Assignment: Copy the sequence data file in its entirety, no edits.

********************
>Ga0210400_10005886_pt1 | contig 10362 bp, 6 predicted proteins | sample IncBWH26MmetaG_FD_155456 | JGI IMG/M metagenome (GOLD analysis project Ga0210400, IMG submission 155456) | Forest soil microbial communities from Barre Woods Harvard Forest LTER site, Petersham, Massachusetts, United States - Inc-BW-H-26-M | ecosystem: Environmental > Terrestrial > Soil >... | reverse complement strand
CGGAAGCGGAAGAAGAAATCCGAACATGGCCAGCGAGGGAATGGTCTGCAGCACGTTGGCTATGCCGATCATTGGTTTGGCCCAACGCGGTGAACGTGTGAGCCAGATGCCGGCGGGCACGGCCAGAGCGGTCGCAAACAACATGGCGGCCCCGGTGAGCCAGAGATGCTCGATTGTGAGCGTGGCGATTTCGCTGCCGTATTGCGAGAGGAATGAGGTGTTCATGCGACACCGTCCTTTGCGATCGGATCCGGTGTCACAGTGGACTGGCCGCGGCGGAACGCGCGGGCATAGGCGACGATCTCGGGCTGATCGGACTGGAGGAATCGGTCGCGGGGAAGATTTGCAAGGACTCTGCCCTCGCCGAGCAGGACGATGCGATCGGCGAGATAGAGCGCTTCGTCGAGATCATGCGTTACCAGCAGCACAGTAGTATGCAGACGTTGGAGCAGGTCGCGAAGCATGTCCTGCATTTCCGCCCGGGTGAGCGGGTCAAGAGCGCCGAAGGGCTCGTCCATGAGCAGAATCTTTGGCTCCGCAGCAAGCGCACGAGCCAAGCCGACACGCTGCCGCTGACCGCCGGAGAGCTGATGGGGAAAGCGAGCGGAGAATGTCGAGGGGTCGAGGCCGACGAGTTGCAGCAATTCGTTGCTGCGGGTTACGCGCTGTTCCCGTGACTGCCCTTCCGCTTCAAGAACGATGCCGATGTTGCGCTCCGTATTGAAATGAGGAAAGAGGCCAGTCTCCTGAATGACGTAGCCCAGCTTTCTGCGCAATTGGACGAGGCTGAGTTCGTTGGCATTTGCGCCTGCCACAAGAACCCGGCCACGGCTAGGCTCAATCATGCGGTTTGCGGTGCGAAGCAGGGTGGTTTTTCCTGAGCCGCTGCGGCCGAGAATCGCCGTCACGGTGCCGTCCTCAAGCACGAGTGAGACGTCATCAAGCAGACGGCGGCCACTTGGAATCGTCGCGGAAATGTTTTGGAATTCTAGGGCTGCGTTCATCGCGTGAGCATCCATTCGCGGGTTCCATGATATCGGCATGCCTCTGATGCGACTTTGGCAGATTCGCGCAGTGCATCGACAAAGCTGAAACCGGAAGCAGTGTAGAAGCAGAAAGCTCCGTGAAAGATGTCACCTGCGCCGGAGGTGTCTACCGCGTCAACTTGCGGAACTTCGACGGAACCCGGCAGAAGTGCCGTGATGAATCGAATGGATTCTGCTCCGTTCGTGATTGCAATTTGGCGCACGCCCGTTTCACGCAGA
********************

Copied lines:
>Ga0210400_10005886_pt1 | contig 10362 bp, 6 predicted proteins | sample IncBWH26MmetaG_FD_155456 | JGI IMG/M metagenome (GOLD analysis project Ga0210400, IMG submission 155456) | Forest soil microbial communities from Barre Woods Harvard Forest LTER site, Petersham, Massachusetts, United States - Inc-BW-H-26-M | ecosystem: Environmental > Terrestrial > Soil >... | reverse complement strand
CGGAAGCGGAAGAAGAAATCCGAACATGGCCAGCGAGGGAATGGTCTGCAGCACGTTGGCTATGCCGATCATTGGTTTGGCCCAACGCGGTGAACGTGTGAGCCAGATGCCGGCGGGCACGGCCAGAGCGGTCGCAAACAACATGGCGGCCCCGGTGAGCCAGAGATGCTCGATTGTGAGCGTGGCGATTTCGCTGCCGTATTGCGAGAGGAATGAGGTGTTCATGCGACACCGTCCTTTGCGATCGGATCCGGTGTCACAGTGGACTGGCCGCGGCGGAACGCGCGGGCATAGGCGACGATCTCGGGCTGATCGGACTGGAGGAATCGGTCGCGGGGAAGATTTGCAAGGACTCTGCCCTCGCCGAGCAGGACGATGCGATCGGCGAGATAGAGCGCTTCGTCGAGATCATGCGTTACCAGCAGCACAGTAGTATGCAGACGTTGGAGCAGGTCGCGAAGCATGTCCTGCATTTCCGCCCGGGTGAGCGGGTCAAGAGCGCCGAAGGGCTCGTCCATGAGCAGAATCTTTGGCTCCGCAGCAAGCGCACGAGCCAAGCCGACACGCTGCCGCTGACCGCCGGAGAGCTGATGGGGAAAGCGAGCGGAGAATGTCGAGGGGTCGAGGCCGACGAGTTGCAGCAATTCGTTGCTGCGGGTTACGCGCTGTTCCCGTGACTGCCCTTCCGCTTCAAGAACGATGCCGATGTTGCGCTCCGTATTGAAATGAGGAAAGAGGCCAGTCTCCTGAATGACGTAGCCCAGCTTTCTGCGCAATTGGACGAGGCTGAGTTCGTTGGCATTTGCGCCTGCCACAAGAACCCGGCCACGGCTAGGCTCAATCATGCGGTTTGCGGTGCGAAGCAGGGTGGTTTTTCCTGAGCCGCTGCGGCCGAGAATCGCCGTCACGGTGCCGTCCTCAAGCACGAGTGAGACGTCATCAAGCAGACGGCGGCCACTTGGAATCGTCGCGGAAATGTTTTGGAATTCTAGGGCTGCGTTCATCGCGTGAGCATCCATTCGCGGGTTCCATGATATCGGCATGCCTCTGATGCGACTTTGGCAGATTCGCGCAGTGCATCGACAAAGCTGAAACCGGAAGCAGTGTAGAAGCAGAAAGCTCCGTGAAAGATGTCACCTGCGCCGGAGGTGTCTACCGCGTCAACTTGCGGAACTTCGACGGAACCCGGCAGAAGTGCCGTGATGAATCGAATGGATTCTGCTCCGTTCGTGATTGCAATTTGGCGCACGCCCGTTTCACGCAGA